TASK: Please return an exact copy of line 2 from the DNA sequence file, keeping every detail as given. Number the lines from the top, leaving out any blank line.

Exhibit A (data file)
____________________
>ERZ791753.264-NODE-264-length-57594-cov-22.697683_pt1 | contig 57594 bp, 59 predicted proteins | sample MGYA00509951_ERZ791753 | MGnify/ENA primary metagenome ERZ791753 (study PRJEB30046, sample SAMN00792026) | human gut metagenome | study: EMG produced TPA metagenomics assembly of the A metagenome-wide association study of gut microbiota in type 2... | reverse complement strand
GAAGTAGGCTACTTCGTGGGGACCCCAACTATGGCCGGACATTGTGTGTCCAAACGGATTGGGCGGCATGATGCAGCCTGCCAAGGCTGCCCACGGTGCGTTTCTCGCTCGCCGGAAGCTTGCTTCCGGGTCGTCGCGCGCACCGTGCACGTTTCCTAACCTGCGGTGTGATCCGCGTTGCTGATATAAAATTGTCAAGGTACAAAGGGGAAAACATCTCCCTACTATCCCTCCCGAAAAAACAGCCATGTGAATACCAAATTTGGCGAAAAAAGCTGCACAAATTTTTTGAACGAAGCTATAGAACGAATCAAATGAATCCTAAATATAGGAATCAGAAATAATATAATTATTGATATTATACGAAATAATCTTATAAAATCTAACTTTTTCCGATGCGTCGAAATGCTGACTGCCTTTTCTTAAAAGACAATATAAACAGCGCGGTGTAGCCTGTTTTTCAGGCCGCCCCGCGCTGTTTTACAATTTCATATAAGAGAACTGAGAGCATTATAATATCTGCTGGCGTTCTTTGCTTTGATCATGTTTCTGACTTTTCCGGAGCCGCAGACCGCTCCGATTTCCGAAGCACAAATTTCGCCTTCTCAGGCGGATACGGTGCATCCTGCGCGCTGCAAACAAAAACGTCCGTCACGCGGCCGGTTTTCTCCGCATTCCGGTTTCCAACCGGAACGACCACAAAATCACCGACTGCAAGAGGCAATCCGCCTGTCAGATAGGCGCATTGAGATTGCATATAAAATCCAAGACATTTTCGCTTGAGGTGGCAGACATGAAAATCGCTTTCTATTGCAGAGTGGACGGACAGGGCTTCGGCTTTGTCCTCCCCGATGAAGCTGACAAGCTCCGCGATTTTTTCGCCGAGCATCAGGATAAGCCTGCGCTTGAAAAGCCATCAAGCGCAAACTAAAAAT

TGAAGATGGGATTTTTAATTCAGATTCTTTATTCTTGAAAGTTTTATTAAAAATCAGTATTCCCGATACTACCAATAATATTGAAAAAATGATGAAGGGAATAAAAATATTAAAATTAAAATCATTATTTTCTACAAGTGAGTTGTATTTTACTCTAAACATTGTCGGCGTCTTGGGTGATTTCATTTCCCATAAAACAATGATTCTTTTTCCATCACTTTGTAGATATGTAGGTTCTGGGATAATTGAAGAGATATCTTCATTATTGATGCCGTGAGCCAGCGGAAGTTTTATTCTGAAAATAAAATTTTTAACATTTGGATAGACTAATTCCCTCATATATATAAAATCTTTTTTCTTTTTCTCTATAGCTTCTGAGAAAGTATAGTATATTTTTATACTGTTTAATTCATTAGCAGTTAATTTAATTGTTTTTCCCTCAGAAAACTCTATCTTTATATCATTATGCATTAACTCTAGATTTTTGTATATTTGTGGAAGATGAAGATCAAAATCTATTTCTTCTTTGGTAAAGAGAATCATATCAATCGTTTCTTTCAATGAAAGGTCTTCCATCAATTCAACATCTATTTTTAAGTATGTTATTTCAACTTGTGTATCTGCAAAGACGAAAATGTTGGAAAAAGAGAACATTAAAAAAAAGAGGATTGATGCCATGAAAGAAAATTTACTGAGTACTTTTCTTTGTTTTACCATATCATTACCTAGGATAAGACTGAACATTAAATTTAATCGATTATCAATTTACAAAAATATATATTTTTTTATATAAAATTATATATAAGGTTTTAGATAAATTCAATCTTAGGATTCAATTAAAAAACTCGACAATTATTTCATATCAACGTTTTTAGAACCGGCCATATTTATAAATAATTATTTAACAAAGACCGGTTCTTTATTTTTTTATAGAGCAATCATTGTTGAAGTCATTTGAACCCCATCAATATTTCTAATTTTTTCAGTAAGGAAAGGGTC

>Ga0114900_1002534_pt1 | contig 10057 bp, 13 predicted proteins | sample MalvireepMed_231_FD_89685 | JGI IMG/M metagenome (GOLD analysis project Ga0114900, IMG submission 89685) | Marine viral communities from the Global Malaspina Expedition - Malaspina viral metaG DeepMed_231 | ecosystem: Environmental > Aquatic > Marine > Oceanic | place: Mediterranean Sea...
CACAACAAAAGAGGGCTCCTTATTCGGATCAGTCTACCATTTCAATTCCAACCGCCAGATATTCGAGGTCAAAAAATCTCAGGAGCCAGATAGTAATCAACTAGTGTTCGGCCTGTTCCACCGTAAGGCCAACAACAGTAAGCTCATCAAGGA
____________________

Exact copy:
GAAGTAGGCTACTTCGTGGGGACCCCAACTATGGCCGGACATTGTGTGTCCAAACGGATTGGGCGGCATGATGCAGCCTGCCAAGGCTGCCCACGGTGCGTTTCTCGCTCGCCGGAAGCTTGCTTCCGGGTCGTCGCGCGCACCGTGCACGTTTCCTAACCTGCGGTGTGATCCGCGTTGCTGATATAAAATTGTCAAGGTACAAAGGGGAAAACATCTCCCTACTATCCCTCCCGAAAAAACAGCCATGTGAATACCAAATTTGGCGAAAAAAGCTGCACAAATTTTTTGAACGAAGCTATAGAACGAATCAAATGAATCCTAAATATAGGAATCAGAAATAATATAATTATTGATATTATACGAAATAATCTTATAAAATCTAACTTTTTCCGATGCGTCGAAATGCTGACTGCCTTTTCTTAAAAGACAATATAAACAGCGCGGTGTAGCCTGTTTTTCAGGCCGCCCCGCGCTGTTTTACAATTTCATATAAGAGAACTGAGAGCATTATAATATCTGCTGGCGTTCTTTGCTTTGATCATGTTTCTGACTTTTCCGGAGCCGCAGACCGCTCCGATTTCCGAAGCACAAATTTCGCCTTCTCAGGCGGATACGGTGCATCCTGCGCGCTGCAAACAAAAACGTCCGTCACGCGGCCGGTTTTCTCCGCATTCCGGTTTCCAACCGGAACGACCACAAAATCACCGACTGCAAGAGGCAATCCGCCTGTCAGATAGGCGCATTGAGATTGCATATAAAATCCAAGACATTTTCGCTTGAGGTGGCAGACATGAAAATCGCTTTCTATTGCAGAGTGGACGGACAGGGCTTCGGCTTTGTCCTCCCCGATGAAGCTGACAAGCTCCGCGATTTTTTCGCCGAGCATCAGGATAAGCCTGCGCTTGAAAAGCCATCAAGCGCAAACTAAAAAT